I felt a bit uncomfortable strolling to the library lawn here at the University of Illinois at Springfield. It was September 14, the national day of prayer and remembrance, and I'm not used to gathering with colleagues for a solemn service. I didn't know what to expect. I wasn't sure of my role.
I realized later that, in this context, I am a follower, along with millions of others. It's a role that many are not accustomed to. There are thousands of books on leadership, Garry Wills once wrote, but none on followership.
Wills wrote in Certain Trumpets: The Call of Leaders that we have many leaders today, but we lack sufficient followers. Followers do not submit to a leader, he explained, but "join him or her in pursuit of [a] goal." That happens when a leader articulates a vision and a goal, and followers assent. Without a shared goal, without willing followers, there are no leaders.
On the Springfield campus, while another service was taking place at the Statehouse, UIS Chancellor Richard Ringeisen praised the university community for remaining calm in the first days after the attacks on the World Trade Center and the Pentagon. Leading by example, he spoke calmly for only a few minutes after a 25-foot by 30-foot American flag, borrowed from the Elks, was rolled out from the roof of the library building. The crowd clapped softly at the sight of the flag, and spontaneously sang "America the Beautiful" when the 10-minute observance ended.
In extraordinary times, leaders search for words and plans of action to nudge people in directions they might not want to go. British Prime Minister Tony Blair, for instance, warned that terrorism is the "new evil." With a new enemy, then, our response must be different.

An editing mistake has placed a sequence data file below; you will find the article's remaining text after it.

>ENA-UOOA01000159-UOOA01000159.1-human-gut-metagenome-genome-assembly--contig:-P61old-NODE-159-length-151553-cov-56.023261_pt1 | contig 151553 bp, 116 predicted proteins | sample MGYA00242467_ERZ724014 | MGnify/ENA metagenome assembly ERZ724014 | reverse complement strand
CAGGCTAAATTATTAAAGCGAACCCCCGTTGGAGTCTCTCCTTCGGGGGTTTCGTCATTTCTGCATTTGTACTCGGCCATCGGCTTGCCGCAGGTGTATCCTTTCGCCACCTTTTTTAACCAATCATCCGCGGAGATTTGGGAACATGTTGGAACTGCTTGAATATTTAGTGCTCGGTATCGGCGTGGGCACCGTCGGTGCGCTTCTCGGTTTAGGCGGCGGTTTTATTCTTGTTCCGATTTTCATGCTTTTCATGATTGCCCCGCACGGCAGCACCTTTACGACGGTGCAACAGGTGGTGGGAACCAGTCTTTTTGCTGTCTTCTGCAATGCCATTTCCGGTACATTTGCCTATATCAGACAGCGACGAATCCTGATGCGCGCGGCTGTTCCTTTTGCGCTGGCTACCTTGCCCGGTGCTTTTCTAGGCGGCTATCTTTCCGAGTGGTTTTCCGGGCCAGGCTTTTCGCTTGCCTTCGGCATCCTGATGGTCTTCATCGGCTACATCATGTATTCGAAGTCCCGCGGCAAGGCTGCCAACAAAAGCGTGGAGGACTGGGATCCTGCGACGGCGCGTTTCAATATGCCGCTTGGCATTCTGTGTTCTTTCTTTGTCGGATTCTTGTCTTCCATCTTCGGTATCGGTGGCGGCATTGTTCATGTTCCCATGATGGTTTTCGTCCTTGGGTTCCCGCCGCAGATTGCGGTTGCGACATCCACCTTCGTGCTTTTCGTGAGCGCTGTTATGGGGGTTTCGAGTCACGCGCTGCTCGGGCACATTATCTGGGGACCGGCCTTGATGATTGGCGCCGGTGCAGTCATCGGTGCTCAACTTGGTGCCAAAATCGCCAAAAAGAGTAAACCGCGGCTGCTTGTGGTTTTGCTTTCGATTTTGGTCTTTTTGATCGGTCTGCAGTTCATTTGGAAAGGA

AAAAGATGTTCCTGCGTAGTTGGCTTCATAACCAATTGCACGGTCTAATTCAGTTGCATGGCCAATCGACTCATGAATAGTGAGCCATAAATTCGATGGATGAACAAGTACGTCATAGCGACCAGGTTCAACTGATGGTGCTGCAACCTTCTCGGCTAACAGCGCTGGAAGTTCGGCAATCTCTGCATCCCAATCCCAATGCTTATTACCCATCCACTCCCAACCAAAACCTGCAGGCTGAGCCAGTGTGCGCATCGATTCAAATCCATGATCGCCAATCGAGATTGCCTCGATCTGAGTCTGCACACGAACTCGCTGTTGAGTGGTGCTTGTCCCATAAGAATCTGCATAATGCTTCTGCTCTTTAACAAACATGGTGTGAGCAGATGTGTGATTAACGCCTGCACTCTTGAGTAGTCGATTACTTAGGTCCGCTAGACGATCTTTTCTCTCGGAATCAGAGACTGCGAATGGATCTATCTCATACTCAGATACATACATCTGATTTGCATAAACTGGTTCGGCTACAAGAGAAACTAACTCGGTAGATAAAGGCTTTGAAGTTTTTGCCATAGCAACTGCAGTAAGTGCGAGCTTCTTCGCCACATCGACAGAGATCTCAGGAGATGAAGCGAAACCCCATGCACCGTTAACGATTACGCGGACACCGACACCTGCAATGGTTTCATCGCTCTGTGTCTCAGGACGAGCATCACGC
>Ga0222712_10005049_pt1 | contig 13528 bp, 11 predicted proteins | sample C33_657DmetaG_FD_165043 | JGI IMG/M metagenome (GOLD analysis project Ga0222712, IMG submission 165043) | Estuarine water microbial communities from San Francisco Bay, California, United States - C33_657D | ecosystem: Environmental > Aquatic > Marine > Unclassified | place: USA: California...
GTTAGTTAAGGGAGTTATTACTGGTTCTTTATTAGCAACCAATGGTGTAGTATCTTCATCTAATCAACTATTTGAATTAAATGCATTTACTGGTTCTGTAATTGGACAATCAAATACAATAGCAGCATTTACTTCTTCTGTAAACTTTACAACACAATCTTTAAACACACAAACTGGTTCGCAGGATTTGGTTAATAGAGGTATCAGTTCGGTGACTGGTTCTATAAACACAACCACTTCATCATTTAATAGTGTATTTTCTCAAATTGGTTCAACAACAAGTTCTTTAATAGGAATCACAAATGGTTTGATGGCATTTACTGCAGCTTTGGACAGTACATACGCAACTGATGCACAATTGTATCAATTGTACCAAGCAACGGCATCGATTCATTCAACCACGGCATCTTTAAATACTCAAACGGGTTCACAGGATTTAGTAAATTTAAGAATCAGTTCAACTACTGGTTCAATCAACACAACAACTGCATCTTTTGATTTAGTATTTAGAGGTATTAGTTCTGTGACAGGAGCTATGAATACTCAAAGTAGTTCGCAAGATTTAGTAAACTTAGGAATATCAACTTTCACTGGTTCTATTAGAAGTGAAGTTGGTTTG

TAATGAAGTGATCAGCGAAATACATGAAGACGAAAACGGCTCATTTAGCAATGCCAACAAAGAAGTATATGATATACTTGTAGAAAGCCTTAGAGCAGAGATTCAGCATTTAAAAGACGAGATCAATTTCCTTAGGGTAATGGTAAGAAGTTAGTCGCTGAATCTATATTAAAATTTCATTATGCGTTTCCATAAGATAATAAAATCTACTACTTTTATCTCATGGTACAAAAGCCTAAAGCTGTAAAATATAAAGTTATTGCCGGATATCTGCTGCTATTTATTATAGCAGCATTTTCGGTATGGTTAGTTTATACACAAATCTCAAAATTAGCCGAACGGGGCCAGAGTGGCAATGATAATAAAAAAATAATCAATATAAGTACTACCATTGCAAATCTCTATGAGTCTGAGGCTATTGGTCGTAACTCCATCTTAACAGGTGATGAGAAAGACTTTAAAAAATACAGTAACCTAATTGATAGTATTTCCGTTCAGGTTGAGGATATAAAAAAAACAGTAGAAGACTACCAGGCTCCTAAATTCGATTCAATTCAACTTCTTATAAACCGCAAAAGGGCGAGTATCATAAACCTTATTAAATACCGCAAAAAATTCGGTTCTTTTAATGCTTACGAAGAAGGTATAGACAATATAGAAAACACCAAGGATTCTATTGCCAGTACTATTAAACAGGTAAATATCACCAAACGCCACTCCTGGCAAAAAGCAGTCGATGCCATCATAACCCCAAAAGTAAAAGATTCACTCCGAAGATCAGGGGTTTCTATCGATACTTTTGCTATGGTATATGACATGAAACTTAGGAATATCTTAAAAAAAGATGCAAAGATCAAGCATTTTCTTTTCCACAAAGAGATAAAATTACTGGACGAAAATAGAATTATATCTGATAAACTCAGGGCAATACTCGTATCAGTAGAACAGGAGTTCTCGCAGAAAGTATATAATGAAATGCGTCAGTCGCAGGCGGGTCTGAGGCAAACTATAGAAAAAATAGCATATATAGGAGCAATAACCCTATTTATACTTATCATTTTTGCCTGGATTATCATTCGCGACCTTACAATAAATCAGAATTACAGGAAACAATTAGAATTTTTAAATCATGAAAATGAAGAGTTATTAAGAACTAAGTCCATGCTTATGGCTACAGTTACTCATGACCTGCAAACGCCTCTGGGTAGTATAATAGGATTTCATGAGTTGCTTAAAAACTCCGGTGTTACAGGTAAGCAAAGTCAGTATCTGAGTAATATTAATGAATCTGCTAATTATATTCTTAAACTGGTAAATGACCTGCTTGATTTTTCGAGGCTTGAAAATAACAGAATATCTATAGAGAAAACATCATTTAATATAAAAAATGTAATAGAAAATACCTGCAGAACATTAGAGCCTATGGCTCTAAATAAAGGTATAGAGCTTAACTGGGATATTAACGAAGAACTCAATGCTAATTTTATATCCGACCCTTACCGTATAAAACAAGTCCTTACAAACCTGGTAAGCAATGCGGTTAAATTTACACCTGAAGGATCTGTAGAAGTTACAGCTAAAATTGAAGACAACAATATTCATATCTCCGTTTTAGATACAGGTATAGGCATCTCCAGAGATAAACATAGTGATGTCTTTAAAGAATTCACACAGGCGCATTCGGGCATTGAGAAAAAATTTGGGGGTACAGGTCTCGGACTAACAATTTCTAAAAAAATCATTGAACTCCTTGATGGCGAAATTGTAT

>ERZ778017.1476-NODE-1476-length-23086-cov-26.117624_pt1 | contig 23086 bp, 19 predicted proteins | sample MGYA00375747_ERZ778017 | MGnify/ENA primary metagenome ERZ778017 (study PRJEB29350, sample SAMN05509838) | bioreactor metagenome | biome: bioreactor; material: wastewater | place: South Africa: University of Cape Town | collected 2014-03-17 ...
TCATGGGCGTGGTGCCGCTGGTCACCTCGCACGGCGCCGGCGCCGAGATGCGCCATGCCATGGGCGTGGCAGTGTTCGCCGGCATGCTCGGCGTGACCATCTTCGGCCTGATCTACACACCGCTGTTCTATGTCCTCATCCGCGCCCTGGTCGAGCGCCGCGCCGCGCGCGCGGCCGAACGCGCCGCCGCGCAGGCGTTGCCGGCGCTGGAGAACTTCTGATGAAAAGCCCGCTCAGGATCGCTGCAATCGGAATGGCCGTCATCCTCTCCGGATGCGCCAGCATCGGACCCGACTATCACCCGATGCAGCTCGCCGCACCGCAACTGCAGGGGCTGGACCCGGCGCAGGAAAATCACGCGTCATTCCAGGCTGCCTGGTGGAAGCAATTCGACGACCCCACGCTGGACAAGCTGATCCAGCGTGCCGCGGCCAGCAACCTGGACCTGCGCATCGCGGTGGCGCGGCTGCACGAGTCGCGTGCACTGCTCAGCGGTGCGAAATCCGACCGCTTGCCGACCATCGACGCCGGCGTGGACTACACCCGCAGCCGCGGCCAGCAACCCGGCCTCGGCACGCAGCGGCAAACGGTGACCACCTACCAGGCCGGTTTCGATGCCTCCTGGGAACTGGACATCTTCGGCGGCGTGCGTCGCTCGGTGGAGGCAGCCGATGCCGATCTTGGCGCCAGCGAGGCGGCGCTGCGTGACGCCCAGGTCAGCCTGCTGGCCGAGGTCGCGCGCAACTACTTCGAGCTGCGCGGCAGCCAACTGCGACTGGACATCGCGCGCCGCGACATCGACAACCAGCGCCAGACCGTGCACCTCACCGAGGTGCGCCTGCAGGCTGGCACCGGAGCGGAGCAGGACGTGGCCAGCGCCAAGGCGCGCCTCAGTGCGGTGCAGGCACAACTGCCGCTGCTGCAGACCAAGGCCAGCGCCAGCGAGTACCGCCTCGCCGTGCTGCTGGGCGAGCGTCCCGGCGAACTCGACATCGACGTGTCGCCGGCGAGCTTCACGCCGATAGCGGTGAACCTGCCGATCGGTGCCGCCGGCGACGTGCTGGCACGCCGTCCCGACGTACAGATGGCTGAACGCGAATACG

But followership, too, is not a passive act. Followers must cue their leaders that they are listening. They must give them the time and freedom to develop plans of action. That doesn't mean they must agree with everything leaders do and say. Sometimes, as Robert Kennedy once said, we have a duty to dissent. But many times, our role is to consent. Silence or noisy disagreements in such circumstances point to a failure of followership.
Following means risking discomfort. It means standing with others on a university lawn, in the Daley Plaza or in a mosque. It means seeing value in being together, and expressing consent to noble visions, voices of reason and enduring values. It means letting good leaders lead. It means acknowledging humbly that we are part of something bigger than ourselves.
Followership in extraordinary times is a choice, an active, essential democratic choice.
Illinois Issues, October 2001